Manufacturer's Suggested Retail Price (MSRP), also known as "sticker" price, is a recommended selling price that automakers give a new car that is above the invoice price paid by the dealer. It is a price that does not include any options that can be added to a particular car style. When shown as a range, the prices are starting MSRPs, without options, for multiple styles for that model.
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Best Bets get above-average mpg, class-average or better reliability, class-average or better crash-test ratings, and our recommendation.
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Expert Reviews 1 of 2
By Richard Truett
May 2, 1996
Mazda, once so close to becoming a major player in the U.S. market, is in a serious funk. Sales are in a tailspin - down 16 percent this year. And recently the Japanese automaker cut the slow-selling 323, 929, MX-3 and RX-7 from its lineup.
Ford, which just bought a controlling interest in Mazda, has dispatched a cadre of executives to Japan to try and sort out the mess. Because Mazda builds so few cars in North America, it has been unable to shield itself against the plunging value
of the dollar. Only Mazda's MX-6 and 626 are built in the United States. All other Mazdas come from Japan, or in the case of the B-series pickups, are built by Ford and re-badged as Mazdas. Despite the company's having more problems than an algebra
book, the quality of Mazda's vehicles has not been affected by the corporate turmoil. I've recently tested two Mazdas, an MPV minivan and this week's 626 LX V-6. Both were excellent but somewhat pricey vehicles. If you don't mind paying a small
premium for a sporty well-equipped compact sedan, I suggest testing the 626 LX. It's a very credible alternative to the Honda Accord V-6, Toyota Camry and Nissan Maxima. PERFORMANCE, HANDLING Mazda's 626 is available with a 114-horsepower,
four-cylinder engine in DX and LX models and a 2.5-liter, 24-valve V-6 in LX V-6 and ES models. Our dark green test car sported the V-6, a double-overhead cam unit that delivers terrific performance and decent fuel economy. The V-6 makes 160
horsepower and provides snappy acceleration at low speeds and good power to pass slow traffic. It is a supremely smooth and quiet engine. Unfortunately, the automatic transmission connected to it doesn't offer the same refinement. The four-speed
automatic in our test car shifted roughly at times, such as when I slowed from 30 mph to 15 mph and then accelerated again. At other times the transmission hunted for the proper gear; sometimes it didn't know whether to shift up or down. I would like the
626 better with the five-speed manual. Not only would it be more fun to drive with a stick shift, but the five-speed would chop $800 from the price. I logged about 350 miles in the week I had the car. In the city, the 626 delivered 22 mpg gallon; on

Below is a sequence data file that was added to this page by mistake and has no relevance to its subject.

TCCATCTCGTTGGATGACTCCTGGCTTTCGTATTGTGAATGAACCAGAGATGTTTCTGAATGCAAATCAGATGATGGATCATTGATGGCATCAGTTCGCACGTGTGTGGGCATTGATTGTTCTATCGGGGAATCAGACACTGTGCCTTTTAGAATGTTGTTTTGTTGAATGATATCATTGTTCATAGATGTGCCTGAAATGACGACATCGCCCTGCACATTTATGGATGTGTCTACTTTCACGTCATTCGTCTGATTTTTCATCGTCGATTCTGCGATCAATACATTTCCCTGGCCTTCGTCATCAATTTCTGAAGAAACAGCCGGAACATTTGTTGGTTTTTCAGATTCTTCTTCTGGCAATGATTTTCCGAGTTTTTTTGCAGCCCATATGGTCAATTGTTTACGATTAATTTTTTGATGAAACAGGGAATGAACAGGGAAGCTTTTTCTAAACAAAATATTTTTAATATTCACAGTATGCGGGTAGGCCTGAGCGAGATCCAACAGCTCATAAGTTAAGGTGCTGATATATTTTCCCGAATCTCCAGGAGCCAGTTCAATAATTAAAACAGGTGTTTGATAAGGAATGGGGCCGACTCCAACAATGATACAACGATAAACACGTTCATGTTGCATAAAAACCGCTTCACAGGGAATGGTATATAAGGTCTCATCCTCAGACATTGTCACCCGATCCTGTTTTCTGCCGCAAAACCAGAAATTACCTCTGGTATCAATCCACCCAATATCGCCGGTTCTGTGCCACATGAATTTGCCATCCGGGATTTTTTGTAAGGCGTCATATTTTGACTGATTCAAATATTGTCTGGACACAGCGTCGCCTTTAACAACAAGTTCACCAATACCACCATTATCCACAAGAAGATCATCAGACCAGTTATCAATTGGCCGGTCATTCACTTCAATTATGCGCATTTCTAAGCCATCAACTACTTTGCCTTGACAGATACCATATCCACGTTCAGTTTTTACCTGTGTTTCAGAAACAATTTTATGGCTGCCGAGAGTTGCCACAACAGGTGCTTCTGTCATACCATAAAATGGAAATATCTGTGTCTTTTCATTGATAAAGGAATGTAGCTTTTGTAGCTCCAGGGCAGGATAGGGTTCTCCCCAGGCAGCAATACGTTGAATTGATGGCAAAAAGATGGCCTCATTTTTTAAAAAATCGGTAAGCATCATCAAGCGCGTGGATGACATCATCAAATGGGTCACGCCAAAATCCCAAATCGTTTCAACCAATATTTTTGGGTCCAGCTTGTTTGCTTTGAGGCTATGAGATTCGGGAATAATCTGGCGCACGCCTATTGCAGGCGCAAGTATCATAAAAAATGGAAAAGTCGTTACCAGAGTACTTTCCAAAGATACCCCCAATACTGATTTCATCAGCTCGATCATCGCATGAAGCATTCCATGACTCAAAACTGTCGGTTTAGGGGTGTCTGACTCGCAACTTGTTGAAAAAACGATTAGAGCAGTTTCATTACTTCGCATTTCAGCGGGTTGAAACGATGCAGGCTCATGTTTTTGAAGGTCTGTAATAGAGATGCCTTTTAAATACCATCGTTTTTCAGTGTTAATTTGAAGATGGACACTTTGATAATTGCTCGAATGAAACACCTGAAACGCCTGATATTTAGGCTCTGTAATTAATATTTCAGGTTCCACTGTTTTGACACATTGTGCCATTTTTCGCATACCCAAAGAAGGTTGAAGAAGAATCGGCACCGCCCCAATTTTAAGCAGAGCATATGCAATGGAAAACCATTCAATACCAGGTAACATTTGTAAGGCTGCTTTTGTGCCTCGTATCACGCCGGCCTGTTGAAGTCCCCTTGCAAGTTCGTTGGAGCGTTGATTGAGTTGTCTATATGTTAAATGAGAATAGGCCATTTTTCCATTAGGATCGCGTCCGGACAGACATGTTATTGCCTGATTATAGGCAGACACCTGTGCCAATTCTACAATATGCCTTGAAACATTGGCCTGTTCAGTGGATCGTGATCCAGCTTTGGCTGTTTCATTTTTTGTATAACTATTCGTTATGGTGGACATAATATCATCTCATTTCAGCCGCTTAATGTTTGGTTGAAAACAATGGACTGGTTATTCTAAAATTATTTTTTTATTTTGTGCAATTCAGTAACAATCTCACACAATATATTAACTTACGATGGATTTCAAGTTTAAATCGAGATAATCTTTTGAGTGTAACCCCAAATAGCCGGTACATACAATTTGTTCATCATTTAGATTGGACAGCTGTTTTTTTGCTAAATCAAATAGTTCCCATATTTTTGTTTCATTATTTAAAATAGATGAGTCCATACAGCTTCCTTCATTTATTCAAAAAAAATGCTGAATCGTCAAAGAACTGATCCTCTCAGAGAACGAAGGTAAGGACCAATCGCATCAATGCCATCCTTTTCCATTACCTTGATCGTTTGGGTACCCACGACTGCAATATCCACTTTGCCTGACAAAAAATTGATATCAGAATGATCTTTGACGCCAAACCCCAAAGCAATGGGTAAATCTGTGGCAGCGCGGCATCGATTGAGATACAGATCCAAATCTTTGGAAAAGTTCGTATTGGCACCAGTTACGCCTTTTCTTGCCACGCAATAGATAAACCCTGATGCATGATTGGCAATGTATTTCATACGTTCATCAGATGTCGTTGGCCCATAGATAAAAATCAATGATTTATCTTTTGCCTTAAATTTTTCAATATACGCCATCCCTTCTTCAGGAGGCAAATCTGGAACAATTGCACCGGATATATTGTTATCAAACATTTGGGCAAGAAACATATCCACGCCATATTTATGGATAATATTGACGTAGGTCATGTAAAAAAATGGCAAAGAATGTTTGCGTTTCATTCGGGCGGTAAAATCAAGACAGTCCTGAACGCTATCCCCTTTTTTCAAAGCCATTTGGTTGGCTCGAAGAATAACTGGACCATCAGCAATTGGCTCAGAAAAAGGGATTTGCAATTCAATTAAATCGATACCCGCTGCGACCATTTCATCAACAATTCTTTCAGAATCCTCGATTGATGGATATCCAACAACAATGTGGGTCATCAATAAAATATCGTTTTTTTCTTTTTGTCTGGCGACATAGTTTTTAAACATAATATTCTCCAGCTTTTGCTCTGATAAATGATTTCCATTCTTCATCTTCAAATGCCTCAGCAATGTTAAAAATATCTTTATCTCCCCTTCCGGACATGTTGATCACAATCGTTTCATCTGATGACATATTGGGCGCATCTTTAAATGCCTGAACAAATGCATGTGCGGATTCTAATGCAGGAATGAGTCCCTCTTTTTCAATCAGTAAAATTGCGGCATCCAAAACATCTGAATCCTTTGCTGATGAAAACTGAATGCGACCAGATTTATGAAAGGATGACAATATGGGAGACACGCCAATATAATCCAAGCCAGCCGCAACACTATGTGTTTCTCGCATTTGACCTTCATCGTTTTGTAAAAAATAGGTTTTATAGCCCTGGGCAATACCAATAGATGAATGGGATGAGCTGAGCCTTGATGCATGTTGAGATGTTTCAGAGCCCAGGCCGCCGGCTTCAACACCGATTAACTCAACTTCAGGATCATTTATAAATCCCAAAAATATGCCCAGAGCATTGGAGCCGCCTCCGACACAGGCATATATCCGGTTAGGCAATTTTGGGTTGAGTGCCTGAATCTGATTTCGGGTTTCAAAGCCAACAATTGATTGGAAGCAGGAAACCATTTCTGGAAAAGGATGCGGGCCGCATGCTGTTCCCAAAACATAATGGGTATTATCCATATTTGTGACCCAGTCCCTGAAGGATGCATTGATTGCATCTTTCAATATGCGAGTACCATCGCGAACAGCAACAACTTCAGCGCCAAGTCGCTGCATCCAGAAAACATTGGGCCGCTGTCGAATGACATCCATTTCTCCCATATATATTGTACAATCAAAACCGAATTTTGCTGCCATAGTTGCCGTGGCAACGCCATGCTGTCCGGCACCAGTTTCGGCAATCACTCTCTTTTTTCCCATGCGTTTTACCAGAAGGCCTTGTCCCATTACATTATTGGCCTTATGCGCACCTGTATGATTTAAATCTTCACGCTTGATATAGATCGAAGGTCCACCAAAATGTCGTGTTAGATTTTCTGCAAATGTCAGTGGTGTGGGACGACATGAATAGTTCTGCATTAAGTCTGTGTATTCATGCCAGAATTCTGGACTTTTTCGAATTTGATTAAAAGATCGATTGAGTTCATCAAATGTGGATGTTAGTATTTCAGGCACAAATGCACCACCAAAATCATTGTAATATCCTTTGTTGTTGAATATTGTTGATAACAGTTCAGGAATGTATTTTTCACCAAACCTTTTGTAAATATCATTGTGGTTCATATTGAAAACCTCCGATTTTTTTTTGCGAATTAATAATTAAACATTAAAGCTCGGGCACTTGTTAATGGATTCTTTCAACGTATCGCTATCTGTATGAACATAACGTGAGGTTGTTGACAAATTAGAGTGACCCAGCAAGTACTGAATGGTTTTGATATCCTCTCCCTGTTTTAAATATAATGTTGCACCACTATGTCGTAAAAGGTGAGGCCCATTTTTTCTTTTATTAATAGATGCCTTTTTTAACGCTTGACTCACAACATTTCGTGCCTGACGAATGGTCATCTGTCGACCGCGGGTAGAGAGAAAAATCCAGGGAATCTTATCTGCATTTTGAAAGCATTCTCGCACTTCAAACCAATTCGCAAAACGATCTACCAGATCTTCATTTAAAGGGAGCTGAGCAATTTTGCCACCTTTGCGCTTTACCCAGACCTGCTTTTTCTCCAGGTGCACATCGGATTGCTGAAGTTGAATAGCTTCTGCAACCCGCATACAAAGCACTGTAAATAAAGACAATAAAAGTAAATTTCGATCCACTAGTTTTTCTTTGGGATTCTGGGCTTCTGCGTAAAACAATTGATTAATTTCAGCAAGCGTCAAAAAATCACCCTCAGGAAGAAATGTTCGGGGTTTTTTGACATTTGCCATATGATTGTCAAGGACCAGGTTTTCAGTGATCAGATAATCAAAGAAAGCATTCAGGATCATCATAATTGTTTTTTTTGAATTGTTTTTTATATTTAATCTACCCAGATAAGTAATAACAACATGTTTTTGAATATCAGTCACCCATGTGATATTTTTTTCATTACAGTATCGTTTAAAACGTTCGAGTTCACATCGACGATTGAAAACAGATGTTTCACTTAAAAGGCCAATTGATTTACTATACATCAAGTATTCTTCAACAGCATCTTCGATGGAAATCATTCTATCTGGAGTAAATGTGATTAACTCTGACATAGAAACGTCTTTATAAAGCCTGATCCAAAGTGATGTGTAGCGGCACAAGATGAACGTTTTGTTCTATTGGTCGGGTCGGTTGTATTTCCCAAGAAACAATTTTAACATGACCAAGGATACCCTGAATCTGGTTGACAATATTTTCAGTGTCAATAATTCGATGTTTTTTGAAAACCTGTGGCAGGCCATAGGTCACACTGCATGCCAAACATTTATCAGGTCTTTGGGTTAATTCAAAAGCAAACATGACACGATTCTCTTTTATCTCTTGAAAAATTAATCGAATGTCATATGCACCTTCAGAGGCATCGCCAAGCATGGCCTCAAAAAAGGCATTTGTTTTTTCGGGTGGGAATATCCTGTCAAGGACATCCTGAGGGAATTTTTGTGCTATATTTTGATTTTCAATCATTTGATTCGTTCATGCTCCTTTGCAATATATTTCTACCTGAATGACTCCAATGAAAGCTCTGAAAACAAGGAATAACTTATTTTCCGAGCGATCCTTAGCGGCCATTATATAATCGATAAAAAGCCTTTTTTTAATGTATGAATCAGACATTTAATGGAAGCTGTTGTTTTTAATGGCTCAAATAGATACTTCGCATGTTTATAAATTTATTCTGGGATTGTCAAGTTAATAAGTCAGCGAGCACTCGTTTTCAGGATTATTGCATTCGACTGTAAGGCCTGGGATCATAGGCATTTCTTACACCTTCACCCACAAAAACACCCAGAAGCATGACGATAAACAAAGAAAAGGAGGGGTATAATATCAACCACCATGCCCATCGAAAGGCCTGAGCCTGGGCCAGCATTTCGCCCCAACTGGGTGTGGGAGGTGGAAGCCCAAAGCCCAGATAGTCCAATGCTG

the highway fuel mileage averaged 27 mpg. The 15-gallon fuel tank ensured long distances between fill-ups. The 626, which is outfitted with four-wheel independent suspension, is a comfortable and enjoyable car to drive. Expect a somewhat firm and
sporty ride. Though the 626 is no BMW, it can handle quick turns and fast cornering with a lot of poise. The power-assisted rack-and-pinion steering system is nicely weighted and has a very crisp feel. And the four-wheel anti-lock disc brakes do a nice
job of stopping the car quickly. However, if you drive over many moderate bumps in quick succession, you'll hear the suspension system make a slight thumping noise as the struts move up
and down. Also, road noise tends to find its way into the cabin during driving on coarsely paved roads. FIT AND FINISH Our test car struck me as a classy, upscale sedan. For 1996, Mazda has redesigned the 626's front to resemble its stylish
Millenia luxury car. The LX V-6 comes nicely equipped. The test car had an alarm system, a power sunroof, remote control door locks, power mirrors that are heated, power windows, cruise control and a power driver's seat. A CD player is about the only
accessory it did not have. Regardless of where you sit in the 626, you'll probably be very comfortable. There's plenty of room in the front and rear, and the seats offer generous padding and support. The rear seats slip and fold forward so that large
items can be stored in the car with the trunk closed. Speaking of the trunk, the 626 must have one of the largest trunks of any car in its class. And it's easy to load and unload items, because the trunk lid extends
to the bumper. The dash is cleanly designed and sensibly arranged, with the all buttons and switches easy to reach and use. Our test car had one minor but annoying problem: A loud creaking came from the area near where the driver's seat belt
connected to the side of the car. The 626 costs more than domestic competitors such as the Ford Contour, Mercury Mystique, Dodge Cirrus, Chrysler Stratus and Plymouth Breeze. However, if it is priced competitively against other foreign cars, such as
the Honda Accord V-6. Specifications: 1996 Mazda 626 VEHICLE LENGTH Overall 184.4 FRONT COMPARTMENT Headroom 38.2 Legroom 43.5 REAR COMPARTMENT
Headroom 37.2 Legroom 35.8 WARRANTY Three-year, 50,000-mile, no-deductible bumper-to-bumper warranty; five-year, unlimited mileage rust protection. MECHANICAL Drivetrain layout:
Transverse-mounted front engine/transaxle, front-wheel drive. Brakes: Power-assisted four-wheel disc with ABS. Engine: 160-horsepower, DOHC 2.5-liter V-6 with 24 valves. Transmission: Four-speed automatic.
OTHER MODELS DX $15,495 LX $17,695 ES $22,795 Truett's tip: Truett's tip: Mazda's 626 LX is a well-made midsize sedan that offers good performance and sporty handling.